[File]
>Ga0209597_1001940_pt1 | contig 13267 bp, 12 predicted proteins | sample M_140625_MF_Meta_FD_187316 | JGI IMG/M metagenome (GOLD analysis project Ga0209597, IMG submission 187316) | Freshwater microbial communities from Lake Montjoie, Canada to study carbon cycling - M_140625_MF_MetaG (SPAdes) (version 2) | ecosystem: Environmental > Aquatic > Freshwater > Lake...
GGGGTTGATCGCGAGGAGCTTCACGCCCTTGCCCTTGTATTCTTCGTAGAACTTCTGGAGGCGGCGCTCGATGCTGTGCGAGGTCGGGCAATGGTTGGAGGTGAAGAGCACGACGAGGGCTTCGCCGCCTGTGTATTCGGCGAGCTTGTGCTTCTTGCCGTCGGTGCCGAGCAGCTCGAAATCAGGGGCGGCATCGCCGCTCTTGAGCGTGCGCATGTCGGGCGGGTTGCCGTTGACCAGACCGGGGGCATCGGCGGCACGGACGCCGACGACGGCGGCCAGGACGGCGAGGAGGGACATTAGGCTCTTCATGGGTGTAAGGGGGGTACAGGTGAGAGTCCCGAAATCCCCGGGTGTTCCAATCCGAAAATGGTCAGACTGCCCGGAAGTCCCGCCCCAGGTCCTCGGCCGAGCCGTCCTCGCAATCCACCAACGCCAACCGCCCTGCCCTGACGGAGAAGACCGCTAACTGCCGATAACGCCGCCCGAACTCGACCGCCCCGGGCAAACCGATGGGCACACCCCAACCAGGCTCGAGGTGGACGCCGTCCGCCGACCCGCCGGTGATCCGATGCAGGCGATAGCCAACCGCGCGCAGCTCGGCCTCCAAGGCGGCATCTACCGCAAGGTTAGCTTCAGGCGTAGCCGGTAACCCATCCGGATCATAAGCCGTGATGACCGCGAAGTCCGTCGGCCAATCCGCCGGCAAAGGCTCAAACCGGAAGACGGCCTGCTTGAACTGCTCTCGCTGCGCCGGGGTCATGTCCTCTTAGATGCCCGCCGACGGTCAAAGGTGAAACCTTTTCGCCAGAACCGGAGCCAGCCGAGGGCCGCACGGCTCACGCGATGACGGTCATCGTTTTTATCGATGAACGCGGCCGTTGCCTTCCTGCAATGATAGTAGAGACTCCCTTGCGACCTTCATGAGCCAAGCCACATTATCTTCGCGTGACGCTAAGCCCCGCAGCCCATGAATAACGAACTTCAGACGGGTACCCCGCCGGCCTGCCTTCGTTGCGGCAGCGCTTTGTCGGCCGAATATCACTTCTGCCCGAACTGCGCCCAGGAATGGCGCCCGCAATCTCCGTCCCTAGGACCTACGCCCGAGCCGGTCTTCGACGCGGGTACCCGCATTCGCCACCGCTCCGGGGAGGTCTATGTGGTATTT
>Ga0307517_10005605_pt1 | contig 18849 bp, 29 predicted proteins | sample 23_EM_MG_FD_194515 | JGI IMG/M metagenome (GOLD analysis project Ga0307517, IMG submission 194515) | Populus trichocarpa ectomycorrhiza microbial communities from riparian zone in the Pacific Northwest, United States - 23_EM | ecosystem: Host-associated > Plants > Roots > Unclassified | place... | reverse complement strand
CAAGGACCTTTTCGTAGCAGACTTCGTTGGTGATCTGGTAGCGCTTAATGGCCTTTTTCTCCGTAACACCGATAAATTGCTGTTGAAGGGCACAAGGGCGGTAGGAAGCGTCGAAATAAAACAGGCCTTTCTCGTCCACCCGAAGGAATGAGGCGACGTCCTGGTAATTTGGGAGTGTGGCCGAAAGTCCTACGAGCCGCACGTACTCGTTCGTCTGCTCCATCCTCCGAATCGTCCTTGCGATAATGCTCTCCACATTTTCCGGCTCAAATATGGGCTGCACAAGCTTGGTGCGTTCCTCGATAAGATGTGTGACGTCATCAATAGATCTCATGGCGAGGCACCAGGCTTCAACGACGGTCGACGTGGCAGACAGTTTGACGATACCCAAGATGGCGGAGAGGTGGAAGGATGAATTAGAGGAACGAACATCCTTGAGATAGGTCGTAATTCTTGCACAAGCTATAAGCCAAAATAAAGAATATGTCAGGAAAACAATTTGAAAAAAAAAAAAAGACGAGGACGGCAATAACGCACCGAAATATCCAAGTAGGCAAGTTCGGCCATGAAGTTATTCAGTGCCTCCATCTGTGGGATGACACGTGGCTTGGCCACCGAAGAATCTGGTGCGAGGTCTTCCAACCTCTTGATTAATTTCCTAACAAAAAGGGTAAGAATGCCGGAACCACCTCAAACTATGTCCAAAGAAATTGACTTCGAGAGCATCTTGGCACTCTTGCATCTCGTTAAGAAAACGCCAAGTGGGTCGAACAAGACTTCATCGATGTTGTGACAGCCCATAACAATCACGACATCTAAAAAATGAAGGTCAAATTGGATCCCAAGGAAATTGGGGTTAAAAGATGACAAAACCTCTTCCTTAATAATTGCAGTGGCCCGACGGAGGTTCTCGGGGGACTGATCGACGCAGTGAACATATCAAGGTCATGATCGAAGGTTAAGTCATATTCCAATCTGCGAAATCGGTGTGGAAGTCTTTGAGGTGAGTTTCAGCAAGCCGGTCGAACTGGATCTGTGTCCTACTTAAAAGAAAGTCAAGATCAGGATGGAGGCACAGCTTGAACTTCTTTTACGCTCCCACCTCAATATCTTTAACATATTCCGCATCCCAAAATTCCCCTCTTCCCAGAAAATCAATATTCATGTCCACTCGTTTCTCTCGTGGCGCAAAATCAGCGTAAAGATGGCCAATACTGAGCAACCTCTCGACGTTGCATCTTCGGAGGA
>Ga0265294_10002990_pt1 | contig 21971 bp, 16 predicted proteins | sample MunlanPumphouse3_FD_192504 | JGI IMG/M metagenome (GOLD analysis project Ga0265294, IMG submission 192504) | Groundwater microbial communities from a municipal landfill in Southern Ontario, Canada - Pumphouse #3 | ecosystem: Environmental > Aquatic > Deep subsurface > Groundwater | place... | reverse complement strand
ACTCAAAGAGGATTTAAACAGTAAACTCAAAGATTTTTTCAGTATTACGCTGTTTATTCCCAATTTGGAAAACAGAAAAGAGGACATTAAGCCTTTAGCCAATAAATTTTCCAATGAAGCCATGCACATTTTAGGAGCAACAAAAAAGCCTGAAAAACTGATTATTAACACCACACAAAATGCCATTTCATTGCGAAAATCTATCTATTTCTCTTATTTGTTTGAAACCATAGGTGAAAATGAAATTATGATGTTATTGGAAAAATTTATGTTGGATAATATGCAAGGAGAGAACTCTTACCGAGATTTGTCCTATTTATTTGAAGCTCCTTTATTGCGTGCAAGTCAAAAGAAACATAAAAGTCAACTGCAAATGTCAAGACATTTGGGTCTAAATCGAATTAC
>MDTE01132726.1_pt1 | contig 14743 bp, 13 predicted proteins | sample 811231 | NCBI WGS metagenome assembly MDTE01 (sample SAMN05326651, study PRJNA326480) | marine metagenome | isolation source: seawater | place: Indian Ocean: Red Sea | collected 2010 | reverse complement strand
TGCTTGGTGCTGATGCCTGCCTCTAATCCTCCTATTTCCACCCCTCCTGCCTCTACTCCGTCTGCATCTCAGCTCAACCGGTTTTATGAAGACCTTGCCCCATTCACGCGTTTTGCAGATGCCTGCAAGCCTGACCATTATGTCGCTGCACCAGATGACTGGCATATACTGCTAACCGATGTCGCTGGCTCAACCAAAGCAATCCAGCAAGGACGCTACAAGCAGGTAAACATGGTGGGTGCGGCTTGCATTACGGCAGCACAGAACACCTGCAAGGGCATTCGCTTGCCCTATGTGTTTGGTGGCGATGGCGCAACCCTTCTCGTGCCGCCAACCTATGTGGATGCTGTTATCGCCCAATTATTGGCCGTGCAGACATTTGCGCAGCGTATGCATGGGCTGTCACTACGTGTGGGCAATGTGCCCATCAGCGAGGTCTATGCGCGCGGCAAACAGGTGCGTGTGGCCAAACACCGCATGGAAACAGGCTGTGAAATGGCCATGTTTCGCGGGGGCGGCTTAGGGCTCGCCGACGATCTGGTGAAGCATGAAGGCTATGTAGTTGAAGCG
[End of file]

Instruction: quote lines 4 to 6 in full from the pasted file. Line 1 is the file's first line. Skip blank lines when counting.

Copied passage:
CAAGGACCTTTTCGTAGCAGACTTCGTTGGTGATCTGGTAGCGCTTAATGGCCTTTTTCTCCGTAACACCGATAAATTGCTGTTGAAGGGCACAAGGGCGGTAGGAAGCGTCGAAATAAAACAGGCCTTTCTCGTCCACCCGAAGGAATGAGGCGACGTCCTGGTAATTTGGGAGTGTGGCCGAAAGTCCTACGAGCCGCACGTACTCGTTCGTCTGCTCCATCCTCCGAATCGTCCTTGCGATAATGCTCTCCACATTTTCCGGCTCAAATATGGGCTGCACAAGCTTGGTGCGTTCCTCGATAAGATGTGTGACGTCATCAATAGATCTCATGGCGAGGCACCAGGCTTCAACGACGGTCGACGTGGCAGACAGTTTGACGATACCCAAGATGGCGGAGAGGTGGAAGGATGAATTAGAGGAACGAACATCCTTGAGATAGGTCGTAATTCTTGCACAAGCTATAAGCCAAAATAAAGAATATGTCAGGAAAACAATTTGAAAAAAAAAAAAAGACGAGGACGGCAATAACGCACCGAAATATCCAAGTAGGCAAGTTCGGCCATGAAGTTATTCAGTGCCTCCATCTGTGGGATGACACGTGGCTTGGCCACCGAAGAATCTGGTGCGAGGTCTTCCAACCTCTTGATTAATTTCCTAACAAAAAGGGTAAGAATGCCGGAACCACCTCAAACTATGTCCAAAGAAATTGACTTCGAGAGCATCTTGGCACTCTTGCATCTCGTTAAGAAAACGCCAAGTGGGTCGAACAAGACTTCATCGATGTTGTGACAGCCCATAACAATCACGACATCTAAAAAATGAAGGTCAAATTGGATCCCAAGGAAATTGGGGTTAAAAGATGACAAAACCTCTTCCTTAATAATTGCAGTGGCCCGACGGAGGTTCTCGGGGGACTGATCGACGCAGTGAACATATCAAGGTCATGATCGAAGGTTAAGTCATATTCCAATCTGCGAAATCGGTGTGGAAGTCTTTGAGGTGAGTTTCAGCAAGCCGGTCGAACTGGATCTGTGTCCTACTTAAAAGAAAGTCAAGATCAGGATGGAGGCACAGCTTGAACTTCTTTTACGCTCCCACCTCAATATCTTTAACATATTCCGCATCCCAAAATTCCCCTCTTCCCAGAAAATCAATATTCATGTCCACTCGTTTCTCTCGTGGCGCAAAATCAGCGTAAAGATGGCCAATACTGAGCAACCTCTCGACGTTGCATCTTCGGAGGA
>Ga0265294_10002990_pt1 | contig 21971 bp, 16 predicted proteins | sample MunlanPumphouse3_FD_192504 | JGI IMG/M metagenome (GOLD analysis project Ga0265294, IMG submission 192504) | Groundwater microbial communities from a municipal landfill in Southern Ontario, Canada - Pumphouse #3 | ecosystem: Environmental > Aquatic > Deep subsurface > Groundwater | place... | reverse complement strand
ACTCAAAGAGGATTTAAACAGTAAACTCAAAGATTTTTTCAGTATTACGCTGTTTATTCCCAATTTGGAAAACAGAAAAGAGGACATTAAGCCTTTAGCCAATAAATTTTCCAATGAAGCCATGCACATTTTAGGAGCAACAAAAAAGCCTGAAAAACTGATTATTAACACCACACAAAATGCCATTTCATTGCGAAAATCTATCTATTTCTCTTATTTGTTTGAAACCATAGGTGAAAATGAAATTATGATGTTATTGGAAAAATTTATGTTGGATAATATGCAAGGAGAGAACTCTTACCGAGATTTGTCCTATTTATTTGAAGCTCCTTTATTGCGTGCAAGTCAAAAGAAACATAAAAGTCAACTGCAAATGTCAAGACATTTGGGTCTAAATCGAATTAC